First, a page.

A. Figures and Tables
Position figures and tables at the tops and bottoms of columns. Avoid placing them in the middle of columns. Large figures and tables may span across both columns. Figure captions should be centered below the figures; table captions should be centered above. Avoid placing figures and tables before their first mention in the text. Use the abbreviation “Fig. 1,” even at the beginning of a sentence.
Figure axis labels are often a source of confusion. Use words rather than symbols. For example, write “Magnetization,” or “Magnetization (M)” not just “M.” Put units in parentheses. Do not label axes only with units. In the example, write “Magnetization (A/m)” or “Magnetization (A·m1).” Do not label axes with a ratio of quantities and units. For example, write “Temperature (K),” not “Temperature/K.”
Multipliers can be especially confusing. Write “Magnetization (kA/m)” or “Magnetization (103 A/m).” Figures labels should legible, about 10-point type.
Number citations consecutively in square brackets . Punctuation follows the bracket . Refer simply to the
Use either SI (MKS) or CGS as primary units. (SI units are encouraged.) English units may be used as secondary units (in parentheses). An exception would be the use of English units as identifiers in trade, such as “3.5-inch disk drive.”
Avoid combining SI and CGS units, such as current in amperes and magnetic field in oersteds. This often leads to confusion because equations do not balance dimensionally. If you must use mixed units, clearly state the units for each quantity that you use in an equation.
IV. SOME COMMON MISTAKES
The word “data” is plural, not singular. The subscript for the permeability of vacuum0 is zero, not a lower case “o.” In American English, periods and commas are within the quotation marks, like “this period.” A parenthetical statement at the end of a sentence is punctuated outfside of the closing parenthesis (like this). (A parenthetical sentence is punctuated within the parentheses.) A graph with a graph is an “inset,” not an “insert.” The word alternatively is preferred to the word “alternately” (unless you mean something that alternates). Do not use the word “essentially” to mean “approximately” or “effectively.” Be aware of the different meanings of the homophones “affect” and “effect,” “complement” and “compliment,” “discreet” and “discrete,” “principal” and “principle.” Do not confuse “imply” and “infer.” The prefix “non” is not a word; it should be joined to the word it modifies, usually without a hyphen. There is no period after the “et” in the Latin abbreviation “et al.” The abbreviation “i.e.” means “that is,” and the abbreviation “e.g.” means “for example.” An excellent style manual for science writers is .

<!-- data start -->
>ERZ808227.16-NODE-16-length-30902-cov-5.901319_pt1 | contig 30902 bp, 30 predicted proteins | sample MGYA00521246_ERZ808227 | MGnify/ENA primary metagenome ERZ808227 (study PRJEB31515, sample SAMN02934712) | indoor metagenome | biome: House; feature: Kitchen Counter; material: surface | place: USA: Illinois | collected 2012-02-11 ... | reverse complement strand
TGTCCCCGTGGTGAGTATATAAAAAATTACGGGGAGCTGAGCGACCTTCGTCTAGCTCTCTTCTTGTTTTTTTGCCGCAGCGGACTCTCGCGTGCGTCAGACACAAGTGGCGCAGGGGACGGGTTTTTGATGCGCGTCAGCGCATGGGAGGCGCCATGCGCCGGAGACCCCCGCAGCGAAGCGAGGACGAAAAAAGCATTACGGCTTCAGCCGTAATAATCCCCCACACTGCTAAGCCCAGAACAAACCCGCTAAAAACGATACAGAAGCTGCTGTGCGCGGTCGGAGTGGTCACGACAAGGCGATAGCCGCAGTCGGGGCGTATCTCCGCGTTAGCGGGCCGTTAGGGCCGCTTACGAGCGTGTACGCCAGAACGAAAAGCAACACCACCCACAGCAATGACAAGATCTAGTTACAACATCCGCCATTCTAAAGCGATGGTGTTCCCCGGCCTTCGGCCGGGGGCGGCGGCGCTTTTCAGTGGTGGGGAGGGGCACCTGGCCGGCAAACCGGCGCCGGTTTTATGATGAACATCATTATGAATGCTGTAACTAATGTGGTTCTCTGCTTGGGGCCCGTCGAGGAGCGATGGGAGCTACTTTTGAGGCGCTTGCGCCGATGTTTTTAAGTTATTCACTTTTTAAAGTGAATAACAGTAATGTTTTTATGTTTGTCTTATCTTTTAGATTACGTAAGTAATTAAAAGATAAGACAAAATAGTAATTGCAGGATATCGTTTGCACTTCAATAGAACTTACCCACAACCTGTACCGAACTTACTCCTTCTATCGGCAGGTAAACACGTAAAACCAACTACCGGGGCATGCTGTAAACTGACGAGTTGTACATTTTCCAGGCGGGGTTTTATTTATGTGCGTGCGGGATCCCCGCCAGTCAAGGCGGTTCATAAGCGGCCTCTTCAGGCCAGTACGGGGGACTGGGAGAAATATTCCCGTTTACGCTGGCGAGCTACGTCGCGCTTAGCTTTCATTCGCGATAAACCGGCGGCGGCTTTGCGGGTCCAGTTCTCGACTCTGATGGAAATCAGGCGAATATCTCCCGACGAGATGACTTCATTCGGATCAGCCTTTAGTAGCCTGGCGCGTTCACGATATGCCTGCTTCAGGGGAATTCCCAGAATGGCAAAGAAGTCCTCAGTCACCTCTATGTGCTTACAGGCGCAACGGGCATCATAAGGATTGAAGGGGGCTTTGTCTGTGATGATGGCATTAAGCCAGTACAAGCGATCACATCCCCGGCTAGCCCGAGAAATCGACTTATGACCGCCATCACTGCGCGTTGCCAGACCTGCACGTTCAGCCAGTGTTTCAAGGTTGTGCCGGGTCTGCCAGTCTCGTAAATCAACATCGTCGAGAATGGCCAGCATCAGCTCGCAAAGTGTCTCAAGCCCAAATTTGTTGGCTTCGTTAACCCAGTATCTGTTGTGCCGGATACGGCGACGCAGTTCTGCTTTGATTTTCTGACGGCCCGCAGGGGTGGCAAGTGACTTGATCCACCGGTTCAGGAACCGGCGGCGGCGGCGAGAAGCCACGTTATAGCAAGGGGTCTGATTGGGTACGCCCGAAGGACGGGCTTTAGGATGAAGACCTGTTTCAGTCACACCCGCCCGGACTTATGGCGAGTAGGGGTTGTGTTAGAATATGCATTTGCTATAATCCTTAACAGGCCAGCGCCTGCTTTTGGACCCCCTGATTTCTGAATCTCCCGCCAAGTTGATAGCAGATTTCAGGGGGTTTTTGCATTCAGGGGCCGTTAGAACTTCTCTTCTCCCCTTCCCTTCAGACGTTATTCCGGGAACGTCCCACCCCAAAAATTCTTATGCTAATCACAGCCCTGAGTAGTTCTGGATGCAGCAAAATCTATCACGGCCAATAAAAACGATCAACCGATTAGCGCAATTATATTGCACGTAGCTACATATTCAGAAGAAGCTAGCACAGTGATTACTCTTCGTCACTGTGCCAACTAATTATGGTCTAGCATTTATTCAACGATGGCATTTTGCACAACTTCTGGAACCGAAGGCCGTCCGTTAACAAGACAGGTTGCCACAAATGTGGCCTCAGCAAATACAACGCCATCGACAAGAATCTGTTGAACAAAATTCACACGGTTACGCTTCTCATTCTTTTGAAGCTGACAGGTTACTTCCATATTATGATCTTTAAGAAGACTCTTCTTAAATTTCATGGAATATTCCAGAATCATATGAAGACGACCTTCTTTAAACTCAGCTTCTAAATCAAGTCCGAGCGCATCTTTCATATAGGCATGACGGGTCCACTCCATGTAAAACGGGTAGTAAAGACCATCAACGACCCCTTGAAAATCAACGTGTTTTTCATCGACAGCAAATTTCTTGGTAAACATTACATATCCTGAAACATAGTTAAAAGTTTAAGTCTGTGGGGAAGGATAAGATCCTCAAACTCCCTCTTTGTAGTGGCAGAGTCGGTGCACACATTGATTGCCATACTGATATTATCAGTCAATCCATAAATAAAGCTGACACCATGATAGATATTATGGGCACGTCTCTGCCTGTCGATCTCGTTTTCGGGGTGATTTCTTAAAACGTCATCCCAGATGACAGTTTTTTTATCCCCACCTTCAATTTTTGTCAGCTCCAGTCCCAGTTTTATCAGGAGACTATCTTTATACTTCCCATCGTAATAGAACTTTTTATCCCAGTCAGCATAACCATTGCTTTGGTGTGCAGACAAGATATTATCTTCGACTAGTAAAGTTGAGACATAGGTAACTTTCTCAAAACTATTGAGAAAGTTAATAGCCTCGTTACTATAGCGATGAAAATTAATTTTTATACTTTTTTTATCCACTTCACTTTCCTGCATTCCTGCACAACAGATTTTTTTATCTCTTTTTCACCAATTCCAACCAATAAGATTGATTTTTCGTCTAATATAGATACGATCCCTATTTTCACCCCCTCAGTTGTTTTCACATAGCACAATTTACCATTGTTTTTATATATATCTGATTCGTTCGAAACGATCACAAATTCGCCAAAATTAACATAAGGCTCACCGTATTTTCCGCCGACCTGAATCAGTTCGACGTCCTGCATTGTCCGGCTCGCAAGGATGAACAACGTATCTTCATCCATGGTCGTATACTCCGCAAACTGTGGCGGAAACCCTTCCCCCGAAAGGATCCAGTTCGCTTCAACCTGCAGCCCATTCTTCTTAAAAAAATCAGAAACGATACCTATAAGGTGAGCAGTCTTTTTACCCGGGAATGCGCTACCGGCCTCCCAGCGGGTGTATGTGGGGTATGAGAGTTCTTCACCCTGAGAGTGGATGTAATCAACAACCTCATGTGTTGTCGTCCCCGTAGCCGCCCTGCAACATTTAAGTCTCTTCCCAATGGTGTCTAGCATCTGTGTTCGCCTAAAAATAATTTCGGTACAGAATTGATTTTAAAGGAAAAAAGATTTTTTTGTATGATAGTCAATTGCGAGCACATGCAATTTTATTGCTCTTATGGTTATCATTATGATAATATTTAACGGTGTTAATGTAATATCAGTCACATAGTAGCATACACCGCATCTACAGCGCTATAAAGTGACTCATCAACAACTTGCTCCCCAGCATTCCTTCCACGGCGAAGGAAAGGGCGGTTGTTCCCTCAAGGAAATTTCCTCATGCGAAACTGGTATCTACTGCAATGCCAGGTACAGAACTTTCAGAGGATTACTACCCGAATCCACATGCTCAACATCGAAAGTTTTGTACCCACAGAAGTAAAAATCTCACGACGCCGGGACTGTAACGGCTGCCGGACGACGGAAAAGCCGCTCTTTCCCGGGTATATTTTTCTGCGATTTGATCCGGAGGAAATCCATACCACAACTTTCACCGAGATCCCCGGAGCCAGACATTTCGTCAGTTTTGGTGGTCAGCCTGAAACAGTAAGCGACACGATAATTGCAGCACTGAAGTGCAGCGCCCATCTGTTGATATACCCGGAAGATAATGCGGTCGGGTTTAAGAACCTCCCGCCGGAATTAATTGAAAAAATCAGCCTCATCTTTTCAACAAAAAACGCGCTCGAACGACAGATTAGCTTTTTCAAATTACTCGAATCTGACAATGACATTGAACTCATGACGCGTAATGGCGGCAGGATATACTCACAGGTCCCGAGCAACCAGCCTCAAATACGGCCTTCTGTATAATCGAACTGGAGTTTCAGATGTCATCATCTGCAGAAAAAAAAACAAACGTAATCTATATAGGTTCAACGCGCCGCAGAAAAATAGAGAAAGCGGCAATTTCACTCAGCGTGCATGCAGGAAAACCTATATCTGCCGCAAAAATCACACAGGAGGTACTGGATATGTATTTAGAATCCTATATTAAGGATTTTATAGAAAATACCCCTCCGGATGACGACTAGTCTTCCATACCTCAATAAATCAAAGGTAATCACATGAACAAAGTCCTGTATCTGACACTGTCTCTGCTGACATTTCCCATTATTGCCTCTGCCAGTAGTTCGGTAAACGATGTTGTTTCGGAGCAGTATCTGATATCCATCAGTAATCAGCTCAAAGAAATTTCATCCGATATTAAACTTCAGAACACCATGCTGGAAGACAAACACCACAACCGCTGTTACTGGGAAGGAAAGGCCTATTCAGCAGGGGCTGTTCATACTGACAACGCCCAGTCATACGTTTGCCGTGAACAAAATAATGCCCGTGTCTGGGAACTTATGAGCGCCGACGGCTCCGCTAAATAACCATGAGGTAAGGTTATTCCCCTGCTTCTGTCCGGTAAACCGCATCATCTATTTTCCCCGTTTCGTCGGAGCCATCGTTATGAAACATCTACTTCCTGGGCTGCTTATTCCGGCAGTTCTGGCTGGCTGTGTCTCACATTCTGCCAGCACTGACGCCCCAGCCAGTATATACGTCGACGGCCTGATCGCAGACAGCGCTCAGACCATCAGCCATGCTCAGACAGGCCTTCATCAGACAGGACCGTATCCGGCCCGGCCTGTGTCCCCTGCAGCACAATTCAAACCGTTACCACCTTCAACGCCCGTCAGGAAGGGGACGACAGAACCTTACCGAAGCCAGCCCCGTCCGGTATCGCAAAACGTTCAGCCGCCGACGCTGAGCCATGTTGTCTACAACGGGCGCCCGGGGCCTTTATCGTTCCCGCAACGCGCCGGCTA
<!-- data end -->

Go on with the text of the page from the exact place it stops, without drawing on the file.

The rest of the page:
The preferred spelling of the word “acknowledgment” in America is without an “e” after the “g.” Try to avoid the stilted expression, “One of us (R. B. G.) thanks …” Instead, try “R.B.G. thanks …” Put sponsor acknowledgments in the unnumbered footnotes on the first page.
 R. Nicole, “Title of paper with only first word capitalized,” J. Name Stand. Abbrev., in press.
 Y. Yorozu, M. Hirano, K. Oka, and Y. Tagawa, “Electron spectroscopy studies on magneto-optical media and plastic substrate interface.” IEEE Transl. J. Magn. Japan, vol. 2, pp.740-741, August 1987 [Digests 9th Annual Conf. Magnetics Japan, p.301, 1982].
 M. Young, The Technical Writer’s Handbook. Mill Valley, CA: University Science, 1989.